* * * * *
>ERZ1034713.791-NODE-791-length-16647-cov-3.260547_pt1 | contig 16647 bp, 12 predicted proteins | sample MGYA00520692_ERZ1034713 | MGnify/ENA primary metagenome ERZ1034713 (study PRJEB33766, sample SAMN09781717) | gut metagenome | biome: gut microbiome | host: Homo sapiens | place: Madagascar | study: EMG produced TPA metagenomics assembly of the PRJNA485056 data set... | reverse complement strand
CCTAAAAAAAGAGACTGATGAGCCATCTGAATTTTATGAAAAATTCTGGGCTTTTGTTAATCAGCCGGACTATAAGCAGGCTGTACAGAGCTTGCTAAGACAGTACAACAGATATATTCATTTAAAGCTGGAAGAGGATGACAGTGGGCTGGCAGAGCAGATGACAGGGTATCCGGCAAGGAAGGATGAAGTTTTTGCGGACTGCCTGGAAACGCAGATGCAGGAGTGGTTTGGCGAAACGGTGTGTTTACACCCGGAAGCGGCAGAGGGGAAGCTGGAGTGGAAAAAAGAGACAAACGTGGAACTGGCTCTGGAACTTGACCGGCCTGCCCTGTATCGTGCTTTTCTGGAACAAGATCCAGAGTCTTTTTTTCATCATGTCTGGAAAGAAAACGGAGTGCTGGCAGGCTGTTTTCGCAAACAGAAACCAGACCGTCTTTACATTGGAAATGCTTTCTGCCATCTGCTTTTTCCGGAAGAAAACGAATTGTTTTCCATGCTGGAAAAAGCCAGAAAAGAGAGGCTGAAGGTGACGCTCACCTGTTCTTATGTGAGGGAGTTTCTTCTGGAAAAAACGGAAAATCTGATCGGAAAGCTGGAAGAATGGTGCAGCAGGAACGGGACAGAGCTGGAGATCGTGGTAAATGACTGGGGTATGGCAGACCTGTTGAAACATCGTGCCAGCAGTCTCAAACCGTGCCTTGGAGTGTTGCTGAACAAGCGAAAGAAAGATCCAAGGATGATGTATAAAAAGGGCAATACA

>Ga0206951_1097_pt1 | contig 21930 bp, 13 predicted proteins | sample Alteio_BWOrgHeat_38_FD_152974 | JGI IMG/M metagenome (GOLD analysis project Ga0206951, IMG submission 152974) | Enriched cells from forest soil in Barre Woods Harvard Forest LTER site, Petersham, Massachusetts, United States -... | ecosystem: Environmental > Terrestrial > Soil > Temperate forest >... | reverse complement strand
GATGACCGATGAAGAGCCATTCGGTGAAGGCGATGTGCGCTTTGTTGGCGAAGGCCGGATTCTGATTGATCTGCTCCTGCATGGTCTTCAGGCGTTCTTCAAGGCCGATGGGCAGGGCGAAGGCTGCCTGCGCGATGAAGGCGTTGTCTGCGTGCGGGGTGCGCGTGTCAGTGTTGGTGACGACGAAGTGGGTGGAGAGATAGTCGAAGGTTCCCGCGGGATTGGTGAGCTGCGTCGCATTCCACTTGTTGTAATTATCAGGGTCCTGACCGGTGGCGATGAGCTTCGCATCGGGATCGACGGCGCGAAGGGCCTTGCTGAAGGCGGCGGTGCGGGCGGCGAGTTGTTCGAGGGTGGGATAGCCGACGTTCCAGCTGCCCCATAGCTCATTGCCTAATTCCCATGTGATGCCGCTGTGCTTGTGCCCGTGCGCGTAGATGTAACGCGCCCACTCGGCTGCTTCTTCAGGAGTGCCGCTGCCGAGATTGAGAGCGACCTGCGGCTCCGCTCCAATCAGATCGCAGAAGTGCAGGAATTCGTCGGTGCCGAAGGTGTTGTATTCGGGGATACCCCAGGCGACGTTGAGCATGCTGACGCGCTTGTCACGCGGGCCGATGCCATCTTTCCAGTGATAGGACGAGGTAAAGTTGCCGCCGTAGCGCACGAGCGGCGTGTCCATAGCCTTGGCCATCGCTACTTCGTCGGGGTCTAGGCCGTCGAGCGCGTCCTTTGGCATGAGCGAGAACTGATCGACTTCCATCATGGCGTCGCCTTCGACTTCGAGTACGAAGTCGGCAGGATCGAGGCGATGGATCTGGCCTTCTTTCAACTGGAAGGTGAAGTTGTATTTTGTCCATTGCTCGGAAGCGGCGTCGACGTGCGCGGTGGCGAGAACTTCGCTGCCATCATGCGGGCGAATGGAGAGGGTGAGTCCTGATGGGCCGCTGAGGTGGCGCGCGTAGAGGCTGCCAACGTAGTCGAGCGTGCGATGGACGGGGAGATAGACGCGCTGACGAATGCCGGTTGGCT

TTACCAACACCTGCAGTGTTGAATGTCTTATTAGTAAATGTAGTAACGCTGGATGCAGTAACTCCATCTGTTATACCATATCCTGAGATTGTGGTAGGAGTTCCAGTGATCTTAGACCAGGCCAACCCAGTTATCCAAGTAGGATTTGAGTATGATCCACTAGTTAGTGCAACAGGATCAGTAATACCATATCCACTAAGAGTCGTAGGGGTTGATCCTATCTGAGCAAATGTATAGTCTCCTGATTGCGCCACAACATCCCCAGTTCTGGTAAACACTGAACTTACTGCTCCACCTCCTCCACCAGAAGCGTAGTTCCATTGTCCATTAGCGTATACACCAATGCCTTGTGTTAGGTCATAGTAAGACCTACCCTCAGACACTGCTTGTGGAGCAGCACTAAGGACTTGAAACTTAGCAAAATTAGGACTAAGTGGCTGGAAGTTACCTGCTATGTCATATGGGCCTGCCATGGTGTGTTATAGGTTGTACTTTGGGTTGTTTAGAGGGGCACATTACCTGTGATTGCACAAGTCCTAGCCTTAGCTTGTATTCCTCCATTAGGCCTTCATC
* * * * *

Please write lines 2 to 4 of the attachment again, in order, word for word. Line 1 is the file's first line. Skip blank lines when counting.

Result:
CCTAAAAAAAGAGACTGATGAGCCATCTGAATTTTATGAAAAATTCTGGGCTTTTGTTAATCAGCCGGACTATAAGCAGGCTGTACAGAGCTTGCTAAGACAGTACAACAGATATATTCATTTAAAGCTGGAAGAGGATGACAGTGGGCTGGCAGAGCAGATGACAGGGTATCCGGCAAGGAAGGATGAAGTTTTTGCGGACTGCCTGGAAACGCAGATGCAGGAGTGGTTTGGCGAAACGGTGTGTTTACACCCGGAAGCGGCAGAGGGGAAGCTGGAGTGGAAAAAAGAGACAAACGTGGAACTGGCTCTGGAACTTGACCGGCCTGCCCTGTATCGTGCTTTTCTGGAACAAGATCCAGAGTCTTTTTTTCATCATGTCTGGAAAGAAAACGGAGTGCTGGCAGGCTGTTTTCGCAAACAGAAACCAGACCGTCTTTACATTGGAAATGCTTTCTGCCATCTGCTTTTTCCGGAAGAAAACGAATTGTTTTCCATGCTGGAAAAAGCCAGAAAAGAGAGGCTGAAGGTGACGCTCACCTGTTCTTATGTGAGGGAGTTTCTTCTGGAAAAAACGGAAAATCTGATCGGAAAGCTGGAAGAATGGTGCAGCAGGAACGGGACAGAGCTGGAGATCGTGGTAAATGACTGGGGTATGGCAGACCTGTTGAAACATCGTGCCAGCAGTCTCAAACCGTGCCTTGGAGTGTTGCTGAACAAGCGAAAGAAAGATCCAAGGATGATGTATAAAAAGGGCAATACA

>Ga0206951_1097_pt1 | contig 21930 bp, 13 predicted proteins | sample Alteio_BWOrgHeat_38_FD_152974 | JGI IMG/M metagenome (GOLD analysis project Ga0206951, IMG submission 152974) | Enriched cells from forest soil in Barre Woods Harvard Forest LTER site, Petersham, Massachusetts, United States -... | ecosystem: Environmental > Terrestrial > Soil > Temperate forest >... | reverse complement strand
GATGACCGATGAAGAGCCATTCGGTGAAGGCGATGTGCGCTTTGTTGGCGAAGGCCGGATTCTGATTGATCTGCTCCTGCATGGTCTTCAGGCGTTCTTCAAGGCCGATGGGCAGGGCGAAGGCTGCCTGCGCGATGAAGGCGTTGTCTGCGTGCGGGGTGCGCGTGTCAGTGTTGGTGACGACGAAGTGGGTGGAGAGATAGTCGAAGGTTCCCGCGGGATTGGTGAGCTGCGTCGCATTCCACTTGTTGTAATTATCAGGGTCCTGACCGGTGGCGATGAGCTTCGCATCGGGATCGACGGCGCGAAGGGCCTTGCTGAAGGCGGCGGTGCGGGCGGCGAGTTGTTCGAGGGTGGGATAGCCGACGTTCCAGCTGCCCCATAGCTCATTGCCTAATTCCCATGTGATGCCGCTGTGCTTGTGCCCGTGCGCGTAGATGTAACGCGCCCACTCGGCTGCTTCTTCAGGAGTGCCGCTGCCGAGATTGAGAGCGACCTGCGGCTCCGCTCCAATCAGATCGCAGAAGTGCAGGAATTCGTCGGTGCCGAAGGTGTTGTATTCGGGGATACCCCAGGCGACGTTGAGCATGCTGACGCGCTTGTCACGCGGGCCGATGCCATCTTTCCAGTGATAGGACGAGGTAAAGTTGCCGCCGTAGCGCACGAGCGGCGTGTCCATAGCCTTGGCCATCGCTACTTCGTCGGGGTCTAGGCCGTCGAGCGCGTCCTTTGGCATGAGCGAGAACTGATCGACTTCCATCATGGCGTCGCCTTCGACTTCGAGTACGAAGTCGGCAGGATCGAGGCGATGGATCTGGCCTTCTTTCAACTGGAAGGTGAAGTTGTATTTTGTCCATTGCTCGGAAGCGGCGTCGACGTGCGCGGTGGCGAGAACTTCGCTGCCATCATGCGGGCGAATGGAGAGGGTGAGTCCTGATGGGCCGCTGAGGTGGCGCGCGTAGAGGCTGCCAACGTAGTCGAGCGTGCGATGGACGGGGAGATAGACGCGCTGACGAATGCCGGTTGGCT